Second Early Potatoes - In Season


The first new potatoes are always a joy but, long after the first earlies have had their moment, other varieties are coming on stream. Since potatoes are available all year, it’s easy to forget that they all have a new season and in late summer that means the second earlies - especially Queens, in all their variations: Dublin Queens, Rush Queens or just plain Queens...they’re all ‘British Queens’ going local. 

And they’re all equally delicious, although the popularity of foods like rice and pasta means we’re not eating them as often as we used to - hence the EU funded campaign run by Bord Bia Potatoes: More Than A Bit On The Side (, which supports Irish (and British) growers and aims to educate us about our ‘national vegetable’.

Keoghs QueensThe promotional campaign is focusing on younger consumers and is highlighting health and nutritional benefits plus the fact that potatoes offer enormous potential ‘within the world of modern cooking’.

TV nutritional expert and dietitian, Aoife Hearne, an ambassador for the campaign comments: "When it comes to trying to eat healthily, being organised and prepared is half the battle, particularly when people are time-poor and looking for a convenient fix in an evening meal. I'd advise people to cook ahead, preparing meals at the weekend that can last into the week for lunch or dinner. Having labour saving kitchen equipment such as microwaves, slow cookers and air fryers can speed up and simplify meals too.

Potatoes are great for this and are a very important source of carbohydrates, which are essential for our bodies and particularly for brain function. Potatoes are naturally fat and gluten free, a great source of fibre, Vitamin C and a variety of B vitamins. They also contain three times more potassium than bananas.”

A dedicated website provides masses of information, including details of the main varieties grown in Ireland and their season/availability ( and wide range of recipes.

COD & POTATO CAKES WITH MELTED CHEDDAR CENTREThis easy recipe for COD & POTATO CAKES WITH MELTED CHEDDAR CENTRE calls for a floury potato, so the second early Queens (in season July and August) would be a good choice, and it has particularly good flavour. Roosters - the great all-rounder - are also coming into season from this month. The recipes on give a lot of information including a per serving breakdown of energy (calories), fats, sugars, salt etc - as well as the all important preparation and cooking time.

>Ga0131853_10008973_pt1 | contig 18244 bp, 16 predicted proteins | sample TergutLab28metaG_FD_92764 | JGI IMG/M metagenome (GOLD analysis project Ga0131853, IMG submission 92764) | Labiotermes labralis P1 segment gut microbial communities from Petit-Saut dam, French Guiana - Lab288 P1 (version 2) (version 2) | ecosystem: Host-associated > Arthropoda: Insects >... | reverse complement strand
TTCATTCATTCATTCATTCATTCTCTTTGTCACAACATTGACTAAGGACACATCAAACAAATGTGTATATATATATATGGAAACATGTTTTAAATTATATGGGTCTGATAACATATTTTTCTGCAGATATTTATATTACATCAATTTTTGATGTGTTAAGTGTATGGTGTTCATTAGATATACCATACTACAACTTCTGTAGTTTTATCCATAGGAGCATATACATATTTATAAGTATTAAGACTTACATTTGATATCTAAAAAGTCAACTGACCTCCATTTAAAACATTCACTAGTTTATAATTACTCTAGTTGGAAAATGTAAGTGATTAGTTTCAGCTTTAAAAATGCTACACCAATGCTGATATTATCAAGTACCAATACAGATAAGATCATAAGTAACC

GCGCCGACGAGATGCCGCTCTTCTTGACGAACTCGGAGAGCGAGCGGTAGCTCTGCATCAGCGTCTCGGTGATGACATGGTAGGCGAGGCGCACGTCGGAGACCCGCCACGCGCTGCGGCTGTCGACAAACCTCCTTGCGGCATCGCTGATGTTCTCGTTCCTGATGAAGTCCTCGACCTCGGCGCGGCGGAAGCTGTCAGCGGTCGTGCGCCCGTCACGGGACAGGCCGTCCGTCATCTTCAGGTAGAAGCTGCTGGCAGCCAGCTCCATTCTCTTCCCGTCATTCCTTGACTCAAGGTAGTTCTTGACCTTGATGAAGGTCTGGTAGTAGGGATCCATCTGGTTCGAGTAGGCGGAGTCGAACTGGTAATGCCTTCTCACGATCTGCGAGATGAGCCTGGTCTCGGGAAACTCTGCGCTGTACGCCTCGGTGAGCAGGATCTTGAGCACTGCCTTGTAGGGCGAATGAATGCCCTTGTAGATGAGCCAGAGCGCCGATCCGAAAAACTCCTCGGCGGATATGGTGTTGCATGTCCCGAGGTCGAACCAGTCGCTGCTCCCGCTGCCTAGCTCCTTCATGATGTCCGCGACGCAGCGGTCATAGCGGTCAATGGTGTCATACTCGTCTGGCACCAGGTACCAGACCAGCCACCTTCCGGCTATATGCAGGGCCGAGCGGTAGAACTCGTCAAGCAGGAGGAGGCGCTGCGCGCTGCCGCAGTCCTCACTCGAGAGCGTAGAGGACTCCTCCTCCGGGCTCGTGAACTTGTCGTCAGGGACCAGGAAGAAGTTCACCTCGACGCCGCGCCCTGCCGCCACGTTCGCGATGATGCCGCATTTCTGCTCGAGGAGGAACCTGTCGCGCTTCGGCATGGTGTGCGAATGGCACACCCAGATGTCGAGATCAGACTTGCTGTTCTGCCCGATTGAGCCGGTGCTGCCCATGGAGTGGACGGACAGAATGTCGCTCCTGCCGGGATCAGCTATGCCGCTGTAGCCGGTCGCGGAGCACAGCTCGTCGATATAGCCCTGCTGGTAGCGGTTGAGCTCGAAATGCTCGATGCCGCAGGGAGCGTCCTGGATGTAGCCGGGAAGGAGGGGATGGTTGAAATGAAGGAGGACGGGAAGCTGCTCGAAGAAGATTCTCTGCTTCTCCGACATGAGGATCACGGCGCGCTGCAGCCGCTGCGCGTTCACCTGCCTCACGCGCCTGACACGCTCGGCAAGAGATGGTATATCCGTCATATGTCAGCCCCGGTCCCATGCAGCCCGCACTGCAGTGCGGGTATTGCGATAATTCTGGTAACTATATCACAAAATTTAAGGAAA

Serves 2:


150g floury potatoes, such as Roosters, peeled and cubed
20g frozen peas
8oz cod, skinned and roughly chopped
1 tsp chopped parsley
40g full fat hard cheese, (such as cheddar), cut into 4 cubes
2 tbsp sunflower oil for frying
1 egg beaten
20g plain flour
20g coarse breadcrumbs
Place the potatoes into a pan of cold water, salt lightly and bring to the boil; cook for about 7-8 minutes or until tender.
In a microwavable bowl, cover the chopped cod and peas with cling film, cook for 3 minutes and drain.
In a mixing bowl lightly mix the potato, cod, peas and parsley, season with a little salt and pepper.
Divide the mixture into 4 balls.
Take a ball in the palm of your hand and press a cube of cheese into the centre. Form back into a ball trying to keep the cheese in the centre and encased in the potato. Flatten out into a fishcake shape. Ideally chill for 20 minutes.
Place the flour, beaten egg and breadcrumbs into three separate bowls. Cover the fishcakes in the flour, roll in the egg and toss in the breadcrumbs. Pat gently and reshape if needed.
Fry the fishcakes in the sunflower oil over a medium heat for about 5 minutes on each side, turning every so often. Serve with a crisp side salad or your favourite vegetables.

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